Ken Corday of Days of our Lives
Credit: Image: Jill Johnson/JPI

Corday Productions accuses Sony of playing favorites with its soap operas.

Updated August 27: previously brought readers attention to a lawsuit against Sony by Corday Productions, claiming among other things, that Sony was not diligent in trying to distribute the show in other markets. The Hollywood Reporter has revealed that many of the claims in the original lawsuit have been shot down by the courts and that retired federal judge Gary Feess sided with Sony on several accounts. Feess stated that the breach of fiduciary duty claim fails because the relationship between the producer and distributor is a commercial relationship and not a fiduciary relationship. Feess also found it isn’t a joint venture. He also axed the allegations that there was a breach of contract when Sony did not renegotiate more favorable terms when Days of our Lives expanded from thirty minutes to an hour, and did not agree that Sony had a responsibility to pay for production overages. The unfair competition claim by Corday was also tossed because the relevant statute “is not designed to remedy private disputes between private businesses” but rather to instead stop “business practices that threaten to deceive the public.” Corday Productions, however, will be allowed to attempt another claim against Sony pleading fraud with greater particularity. Feess also agreed with Corday’s claims that Sony breached its obligation to adequately market the series and to share marketing costs. The claim for breach of the covenant of good faith and fair dealing will also move forward.

Back on February 15 we reported that Ken Corday has spoken out about the lawsuit Corday Productions has filed against Sony TV. “It’s extremely sad that a partnership of 54 years that was first forged in the early 1960s by my parents and what was then Screen Gems Television, and is now Sony, has deteriorated to this level. Our action today comes after deep diligent reflection. It is absolutely necessary to bring the current untenable situation out into the light in order to ensure the future of Days of our Lives for its incredible employees and for the hundreds of millions of loyal and dedicated fans worldwide.”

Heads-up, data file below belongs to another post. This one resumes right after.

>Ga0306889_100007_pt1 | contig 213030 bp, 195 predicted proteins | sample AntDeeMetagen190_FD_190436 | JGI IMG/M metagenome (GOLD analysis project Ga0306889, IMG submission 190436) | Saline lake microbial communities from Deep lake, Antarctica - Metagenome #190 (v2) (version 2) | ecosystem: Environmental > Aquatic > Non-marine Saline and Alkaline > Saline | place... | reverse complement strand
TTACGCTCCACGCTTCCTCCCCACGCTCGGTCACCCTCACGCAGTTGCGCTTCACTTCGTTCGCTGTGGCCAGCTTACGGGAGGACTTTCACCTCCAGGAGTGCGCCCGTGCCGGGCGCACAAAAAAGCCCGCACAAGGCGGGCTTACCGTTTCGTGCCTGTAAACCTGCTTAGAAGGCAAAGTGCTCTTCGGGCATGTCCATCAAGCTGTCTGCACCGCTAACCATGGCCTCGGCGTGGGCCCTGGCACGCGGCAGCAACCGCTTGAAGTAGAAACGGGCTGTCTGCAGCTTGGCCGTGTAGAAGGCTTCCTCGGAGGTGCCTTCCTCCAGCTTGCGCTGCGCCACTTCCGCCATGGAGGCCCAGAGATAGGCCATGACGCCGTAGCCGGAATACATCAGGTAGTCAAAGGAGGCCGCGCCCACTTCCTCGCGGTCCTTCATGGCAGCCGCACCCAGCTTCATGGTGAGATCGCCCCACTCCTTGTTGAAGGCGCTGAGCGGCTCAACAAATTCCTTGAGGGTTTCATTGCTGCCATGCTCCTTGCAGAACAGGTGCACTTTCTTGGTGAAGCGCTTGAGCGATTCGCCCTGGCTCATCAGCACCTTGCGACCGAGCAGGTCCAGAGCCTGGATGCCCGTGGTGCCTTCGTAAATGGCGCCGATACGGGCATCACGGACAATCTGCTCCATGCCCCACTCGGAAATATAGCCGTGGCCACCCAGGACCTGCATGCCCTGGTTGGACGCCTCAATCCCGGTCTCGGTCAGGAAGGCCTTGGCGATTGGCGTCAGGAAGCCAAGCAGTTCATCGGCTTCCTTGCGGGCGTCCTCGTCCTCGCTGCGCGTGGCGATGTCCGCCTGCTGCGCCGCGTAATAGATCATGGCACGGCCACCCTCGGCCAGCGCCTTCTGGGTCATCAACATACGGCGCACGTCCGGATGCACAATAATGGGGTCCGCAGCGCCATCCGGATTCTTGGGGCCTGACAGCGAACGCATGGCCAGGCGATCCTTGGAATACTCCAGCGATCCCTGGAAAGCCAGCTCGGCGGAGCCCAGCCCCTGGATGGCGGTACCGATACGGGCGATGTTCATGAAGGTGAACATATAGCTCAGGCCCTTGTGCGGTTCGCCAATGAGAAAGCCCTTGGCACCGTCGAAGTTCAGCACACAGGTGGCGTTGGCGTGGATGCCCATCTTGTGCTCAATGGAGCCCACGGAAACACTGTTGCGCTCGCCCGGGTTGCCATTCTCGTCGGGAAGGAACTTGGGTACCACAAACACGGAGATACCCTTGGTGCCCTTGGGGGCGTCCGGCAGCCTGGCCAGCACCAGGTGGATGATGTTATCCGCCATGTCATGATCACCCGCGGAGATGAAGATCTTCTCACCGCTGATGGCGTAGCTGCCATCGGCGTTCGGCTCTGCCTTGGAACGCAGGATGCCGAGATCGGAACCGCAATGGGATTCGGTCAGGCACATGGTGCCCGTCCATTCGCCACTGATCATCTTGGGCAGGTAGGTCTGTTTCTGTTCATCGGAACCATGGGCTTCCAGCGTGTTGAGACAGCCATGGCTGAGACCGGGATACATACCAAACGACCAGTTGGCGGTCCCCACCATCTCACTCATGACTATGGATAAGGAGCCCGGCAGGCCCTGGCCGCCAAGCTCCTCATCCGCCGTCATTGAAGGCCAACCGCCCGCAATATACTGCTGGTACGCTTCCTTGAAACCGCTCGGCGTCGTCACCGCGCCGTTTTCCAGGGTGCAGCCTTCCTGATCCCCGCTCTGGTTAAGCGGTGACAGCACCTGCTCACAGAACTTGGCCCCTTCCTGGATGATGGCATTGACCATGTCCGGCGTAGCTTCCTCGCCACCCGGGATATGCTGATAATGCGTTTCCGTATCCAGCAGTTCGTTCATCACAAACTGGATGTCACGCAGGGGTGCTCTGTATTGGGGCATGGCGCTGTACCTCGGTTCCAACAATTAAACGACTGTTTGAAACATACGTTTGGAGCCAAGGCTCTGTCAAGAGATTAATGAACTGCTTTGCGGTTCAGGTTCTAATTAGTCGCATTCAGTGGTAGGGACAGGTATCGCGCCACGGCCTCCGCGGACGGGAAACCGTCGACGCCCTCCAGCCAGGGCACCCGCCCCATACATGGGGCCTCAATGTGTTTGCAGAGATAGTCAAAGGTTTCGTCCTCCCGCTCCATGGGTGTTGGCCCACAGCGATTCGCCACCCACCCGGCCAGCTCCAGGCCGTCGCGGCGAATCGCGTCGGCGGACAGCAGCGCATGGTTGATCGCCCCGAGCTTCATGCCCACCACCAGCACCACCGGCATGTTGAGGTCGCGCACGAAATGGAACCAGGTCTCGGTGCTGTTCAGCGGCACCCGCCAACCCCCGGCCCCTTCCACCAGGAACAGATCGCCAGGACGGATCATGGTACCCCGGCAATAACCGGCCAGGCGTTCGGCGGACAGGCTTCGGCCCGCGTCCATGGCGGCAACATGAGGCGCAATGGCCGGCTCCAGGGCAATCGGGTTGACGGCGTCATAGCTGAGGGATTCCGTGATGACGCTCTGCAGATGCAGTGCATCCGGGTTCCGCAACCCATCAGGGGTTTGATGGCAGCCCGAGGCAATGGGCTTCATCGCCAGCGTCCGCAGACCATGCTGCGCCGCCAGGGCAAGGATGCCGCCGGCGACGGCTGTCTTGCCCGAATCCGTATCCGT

On February 11, reported the details of a lawsuit filed on the heels of the amazing news that NBC had renewed Days of our Lives for a 55th season. First reported by Deadline, Corday Productions is suing Sony Pictures Television, the company which distributes the soap opera, for $20 million dollars. Represented by Greenberg Glusker Fields Claman & Machtinger’s Pierce O’Donnell, Dan Stone and Joshua Geller, the lawsuit accuses Sony of breach of contract and fraud, and also names Columbia Pictures and Screen Gems divisions complacent in ignoring Days, preferring to focus on distributing The Young and the Restless to international markets. Sony owns 100% of the CBS soap. The lawsuit claims Sony of treachery which has left the soap’s back seasons, “completely unexploited for over five years,” a deliberate attempt to starve off Days while emboldening Y&R.

The 33-page lawsuit indicates that the ratings for Days have remained largely consistent while Sony’s distribution receipts have decreased by fifty percent. “This dramatic decline is directly attributable to a decision at the highest levels of Sony management to eliminate any competition to its own wholly-owned Series The Young and The Restless also distributed by Sony,” the suit from Corday Production states. The lawsuit goes on to claim that, “In the annals of Hollywood television, it is difficult to identify a distributor more guilty of blatant conflict of interest, deceit, perfidy, and abuse of market power.” In an attempt to recoup financial losses from Sony ignoring Days, and take back control of the show, Corday Productions states, “The only effective remedies are massive compensatory and punitive damages and immediate termination Sony’s exclusive, perpetual distribution agreement.”

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Corday Production’s lawsuit calls out, “Sony’s failure to market Days in foreign markets in good faith and compliance with laws prohibiting anticompetitive conduct,” and that Days is not being licensed to important, “key foreign territories, including England, Scotland, Wales, Northern Ireland, Canada, France, Zambia, and South Africa.” Furthermore, it charges Sony with putting the operating costs and burdens on Corday Productions, “due to an inadequate NBC license fee and mandating an inefficient, costly production schedule.”

Pierce O’Donnell, one of the legal councils representing Corday Productions, told Deadline that the complaint, “Exposes Sony’s concerted campaign to abandon selling the 54-year-old celebrated television series in foreign markets while it promotes its own daytime drama The Young and The Restless. “

Sony has yet to respond to the lawsuit. will continue to follow this developing story and provide updates.